103 Optimizing Data Caching for iPhone App Responsiveness
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103 Optimizing Data Caching for iPhone App Responsiveness

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103 Optimizing Data Caching for iPhone App Responsiveness

103 Optimizing Data Caching for iPhone App Responsiveness
Tuesday, Sept. 28, 8:30 — 9:45 am
San Jose

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    103 Optimizing Data Caching for iPhone App Responsiveness 103 Optimizing Data Caching for iPhone App Responsiveness Presentation Transcript

    • Fake It ’Til You Make It: Tips and Tricks for Improving Interface Responsiveness Jonathan Saggau (@jonmarimba) Sounds broken inc
    • Da book
    • The dude
    • “Speed is money. How much do you want to spend?” - Old auto racing adage
    • “Speed is developer time. How much do you have left to spend before release?” Recall the keynote: "Good cooking takes time. If you are made to wait, it is to serve you better, and to please you."
    • “Speed is developer time. How much do you have left to spend before release?” Recall the keynote: "Good cooking takes time. If you are made to wait, it is to serve you better, and to please you." Yup. This is the car my dad drives. 2009 Ford Shelby GT-500. He is, so far, still with us.
    • “death by 1,000 paper cuts” Displaying Large Amounts of Data Efficiently
    • The inspiration
    • The inspiration (UIWebView is teh suck)
    • The inspiration (UIWebView is teh suck*) *Actually, it’s pretty cool. It just doesn’t always stand up under heavy usage.
    • The inspiration (UIWebView is teh suck*)
    • Demo project: BigViewThing.app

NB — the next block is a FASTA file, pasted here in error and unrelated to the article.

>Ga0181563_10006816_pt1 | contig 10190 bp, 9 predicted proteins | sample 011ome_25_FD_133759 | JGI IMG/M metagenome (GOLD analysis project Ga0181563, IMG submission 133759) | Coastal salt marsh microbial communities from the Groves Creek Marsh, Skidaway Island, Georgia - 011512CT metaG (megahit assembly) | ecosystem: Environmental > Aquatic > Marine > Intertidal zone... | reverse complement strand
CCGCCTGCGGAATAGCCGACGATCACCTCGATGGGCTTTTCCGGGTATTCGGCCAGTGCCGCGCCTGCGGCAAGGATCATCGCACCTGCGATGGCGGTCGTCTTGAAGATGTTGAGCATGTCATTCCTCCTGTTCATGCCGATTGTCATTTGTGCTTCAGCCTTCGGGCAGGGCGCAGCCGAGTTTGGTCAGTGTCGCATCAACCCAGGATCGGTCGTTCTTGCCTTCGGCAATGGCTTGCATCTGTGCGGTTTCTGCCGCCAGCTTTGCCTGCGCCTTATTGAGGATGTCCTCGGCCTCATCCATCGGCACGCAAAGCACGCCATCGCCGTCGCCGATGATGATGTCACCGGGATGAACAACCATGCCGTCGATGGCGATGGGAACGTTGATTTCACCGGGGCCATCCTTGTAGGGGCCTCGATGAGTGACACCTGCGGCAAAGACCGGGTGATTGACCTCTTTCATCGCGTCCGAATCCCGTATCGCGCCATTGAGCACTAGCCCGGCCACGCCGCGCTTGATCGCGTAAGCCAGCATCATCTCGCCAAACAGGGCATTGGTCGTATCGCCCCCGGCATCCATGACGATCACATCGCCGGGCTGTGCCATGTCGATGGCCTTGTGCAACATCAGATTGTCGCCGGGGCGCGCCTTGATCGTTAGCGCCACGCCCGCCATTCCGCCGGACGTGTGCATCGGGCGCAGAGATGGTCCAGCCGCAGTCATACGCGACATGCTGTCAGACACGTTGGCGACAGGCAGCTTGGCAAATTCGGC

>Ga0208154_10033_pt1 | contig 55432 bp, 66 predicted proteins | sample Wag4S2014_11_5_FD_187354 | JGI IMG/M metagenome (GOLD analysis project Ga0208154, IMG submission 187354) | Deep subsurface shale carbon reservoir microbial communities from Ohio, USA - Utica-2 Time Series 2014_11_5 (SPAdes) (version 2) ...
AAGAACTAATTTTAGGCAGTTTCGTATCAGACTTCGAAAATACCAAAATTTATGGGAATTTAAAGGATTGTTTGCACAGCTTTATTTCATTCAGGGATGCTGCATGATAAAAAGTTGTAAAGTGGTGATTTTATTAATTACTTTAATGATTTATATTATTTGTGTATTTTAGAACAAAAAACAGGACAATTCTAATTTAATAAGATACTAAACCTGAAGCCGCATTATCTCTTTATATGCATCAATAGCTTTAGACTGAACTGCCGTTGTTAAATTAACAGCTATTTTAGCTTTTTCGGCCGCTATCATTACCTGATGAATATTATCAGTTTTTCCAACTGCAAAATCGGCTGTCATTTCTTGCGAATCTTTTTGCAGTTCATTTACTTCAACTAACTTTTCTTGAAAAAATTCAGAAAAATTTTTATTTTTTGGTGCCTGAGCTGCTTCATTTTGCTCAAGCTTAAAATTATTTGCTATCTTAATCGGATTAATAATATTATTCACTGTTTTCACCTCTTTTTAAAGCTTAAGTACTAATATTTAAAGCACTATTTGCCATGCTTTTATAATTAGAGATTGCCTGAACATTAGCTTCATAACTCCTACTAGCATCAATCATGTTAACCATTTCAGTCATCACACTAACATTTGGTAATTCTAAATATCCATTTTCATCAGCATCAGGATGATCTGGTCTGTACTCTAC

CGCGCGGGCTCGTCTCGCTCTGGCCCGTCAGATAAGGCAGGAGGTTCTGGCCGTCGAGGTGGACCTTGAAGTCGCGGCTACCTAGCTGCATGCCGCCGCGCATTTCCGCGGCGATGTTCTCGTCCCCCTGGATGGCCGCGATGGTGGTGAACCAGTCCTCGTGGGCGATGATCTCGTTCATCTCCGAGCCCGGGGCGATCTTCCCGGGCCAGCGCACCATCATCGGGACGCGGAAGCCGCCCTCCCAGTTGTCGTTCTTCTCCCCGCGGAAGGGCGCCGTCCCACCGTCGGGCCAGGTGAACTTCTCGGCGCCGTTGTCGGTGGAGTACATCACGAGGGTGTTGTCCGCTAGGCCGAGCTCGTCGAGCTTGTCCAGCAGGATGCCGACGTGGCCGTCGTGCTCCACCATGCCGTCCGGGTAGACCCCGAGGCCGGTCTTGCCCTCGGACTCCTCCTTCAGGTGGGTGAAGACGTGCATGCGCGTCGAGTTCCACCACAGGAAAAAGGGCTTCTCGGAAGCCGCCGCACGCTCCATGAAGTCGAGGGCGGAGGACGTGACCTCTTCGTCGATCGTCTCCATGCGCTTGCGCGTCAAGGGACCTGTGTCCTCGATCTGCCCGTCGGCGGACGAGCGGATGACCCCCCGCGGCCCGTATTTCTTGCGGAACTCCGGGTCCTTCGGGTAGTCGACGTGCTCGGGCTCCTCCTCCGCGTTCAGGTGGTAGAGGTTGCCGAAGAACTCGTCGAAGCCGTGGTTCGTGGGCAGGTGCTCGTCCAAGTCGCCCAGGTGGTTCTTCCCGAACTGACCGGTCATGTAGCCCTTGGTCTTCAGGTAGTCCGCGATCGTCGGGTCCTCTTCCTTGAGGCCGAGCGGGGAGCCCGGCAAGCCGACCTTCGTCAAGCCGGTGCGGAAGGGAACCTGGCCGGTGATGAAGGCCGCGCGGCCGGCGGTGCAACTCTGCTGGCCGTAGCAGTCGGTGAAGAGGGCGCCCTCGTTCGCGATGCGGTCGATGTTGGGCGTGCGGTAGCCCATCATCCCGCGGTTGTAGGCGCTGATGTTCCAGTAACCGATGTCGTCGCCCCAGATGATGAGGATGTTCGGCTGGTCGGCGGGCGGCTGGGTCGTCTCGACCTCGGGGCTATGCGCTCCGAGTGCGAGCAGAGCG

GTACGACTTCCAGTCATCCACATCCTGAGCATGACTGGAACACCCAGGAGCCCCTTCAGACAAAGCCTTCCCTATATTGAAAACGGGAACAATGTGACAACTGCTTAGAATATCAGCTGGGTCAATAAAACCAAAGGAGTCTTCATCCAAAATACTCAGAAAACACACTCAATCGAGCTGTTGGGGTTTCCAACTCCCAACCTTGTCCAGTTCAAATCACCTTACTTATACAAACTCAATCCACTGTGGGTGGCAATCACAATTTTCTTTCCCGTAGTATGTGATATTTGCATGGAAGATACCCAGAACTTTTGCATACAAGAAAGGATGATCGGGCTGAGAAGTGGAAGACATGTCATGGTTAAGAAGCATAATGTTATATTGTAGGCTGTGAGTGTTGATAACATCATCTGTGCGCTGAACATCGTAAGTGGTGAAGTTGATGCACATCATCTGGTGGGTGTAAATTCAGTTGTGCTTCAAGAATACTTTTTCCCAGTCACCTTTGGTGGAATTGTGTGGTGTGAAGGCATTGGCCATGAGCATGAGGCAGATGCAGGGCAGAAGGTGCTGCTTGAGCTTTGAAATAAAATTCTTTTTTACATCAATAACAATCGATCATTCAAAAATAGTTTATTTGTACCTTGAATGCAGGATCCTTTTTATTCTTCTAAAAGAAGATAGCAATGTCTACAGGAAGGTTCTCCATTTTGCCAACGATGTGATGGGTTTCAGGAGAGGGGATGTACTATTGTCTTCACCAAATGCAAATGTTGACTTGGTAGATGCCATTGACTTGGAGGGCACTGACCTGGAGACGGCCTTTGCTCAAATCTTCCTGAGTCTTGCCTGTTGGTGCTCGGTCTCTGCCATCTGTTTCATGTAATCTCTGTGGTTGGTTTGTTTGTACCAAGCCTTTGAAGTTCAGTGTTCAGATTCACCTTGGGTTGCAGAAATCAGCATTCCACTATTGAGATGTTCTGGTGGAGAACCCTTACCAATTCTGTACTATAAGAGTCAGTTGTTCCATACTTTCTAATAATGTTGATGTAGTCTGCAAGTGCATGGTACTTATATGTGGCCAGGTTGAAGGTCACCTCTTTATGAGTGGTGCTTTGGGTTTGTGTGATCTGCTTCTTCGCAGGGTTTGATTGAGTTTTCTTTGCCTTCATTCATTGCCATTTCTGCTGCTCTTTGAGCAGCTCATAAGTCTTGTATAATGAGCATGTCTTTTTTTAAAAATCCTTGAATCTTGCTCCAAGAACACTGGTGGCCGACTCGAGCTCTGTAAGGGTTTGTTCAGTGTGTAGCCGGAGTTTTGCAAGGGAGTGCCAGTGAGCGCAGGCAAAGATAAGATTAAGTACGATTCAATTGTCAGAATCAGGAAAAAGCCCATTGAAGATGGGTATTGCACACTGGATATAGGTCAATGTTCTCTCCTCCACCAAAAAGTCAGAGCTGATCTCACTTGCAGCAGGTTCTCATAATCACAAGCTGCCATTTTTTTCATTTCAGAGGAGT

• Derived from this sweet sample code from a WWDC scrollview session: http://developer.apple.com/iphone/library/samplecode/ ScrollViewSuite/index.html
    • Demo or... Julia Child impression
    • Demo or... Julia Child impression This might stink like that fish over there. I swear that’s on purpose.
    • ! I’m doing everything the dumb, slow way. TODO: Replace this with Instruments run TODO: Add a note that shark is dead.
    • Drawing UI in a background thread. !
    • Drawing UI in a background thread. Danger, Will Robinson! UIKit is not thread-safe. Try to draw to screen from another thread, and bad things might happen. Ugly things are almost guaranteed to happen.You can, however, draw your images into off-screen buffers (cgContexts work here) and then grab the pixels that you need to throw on the screen once the buffer is filled with data. There is nothing stopping you from filling that data asynchronously and reading it from the main thread in order to draw it.
    • Drawing UI in a background thread. 1. The first time one of the BigViewPageView objects is asked to draw, it will create a cgContext into which it will quickly draw a half opaque white background as a placeholder when the BigViewPageView is inactive.
    • Drawing UI in a background thread. II. It will draw whatever is currently in the off-screen context to the screen in drawRect:
    • Drawing UI in a background thread. III. It will generate an NSOperation that will fill a new cgContext in a background thread with the image data as it is needed.
    • Drawing UI in a background thread. IV. When the NSOperation finishes, it will swap the new buffer in and call setNeedsDisplay on the view in the main thread so the view knows to draw the image data to screen. Drawing from a buffer is fast(er).
    • Drawing UI in a background thread. V. Any time the BigViewPageView is asked to draw, it pulls the image data from the current cgContext for drawing; it’s also filling new cgContexts in the background if you change the expected drawing size of the image through some bizarre action like zooming. Before the new buffer is ready, your image will stretch to fill and probably pixelate for a moment while the NSOperation is preparing new data much like UIWebView.
    • NSOperation and NSOperationQueue NSOperationQueue and NSOperation remove much of the pain of multithreading. NSOperationQueue is a sort of thread pool that maintains an array of pending NSOperation objects that it schedules to run in a background thread based on a number of factors from system hardware to system state to the relative priority of a given NSOperation.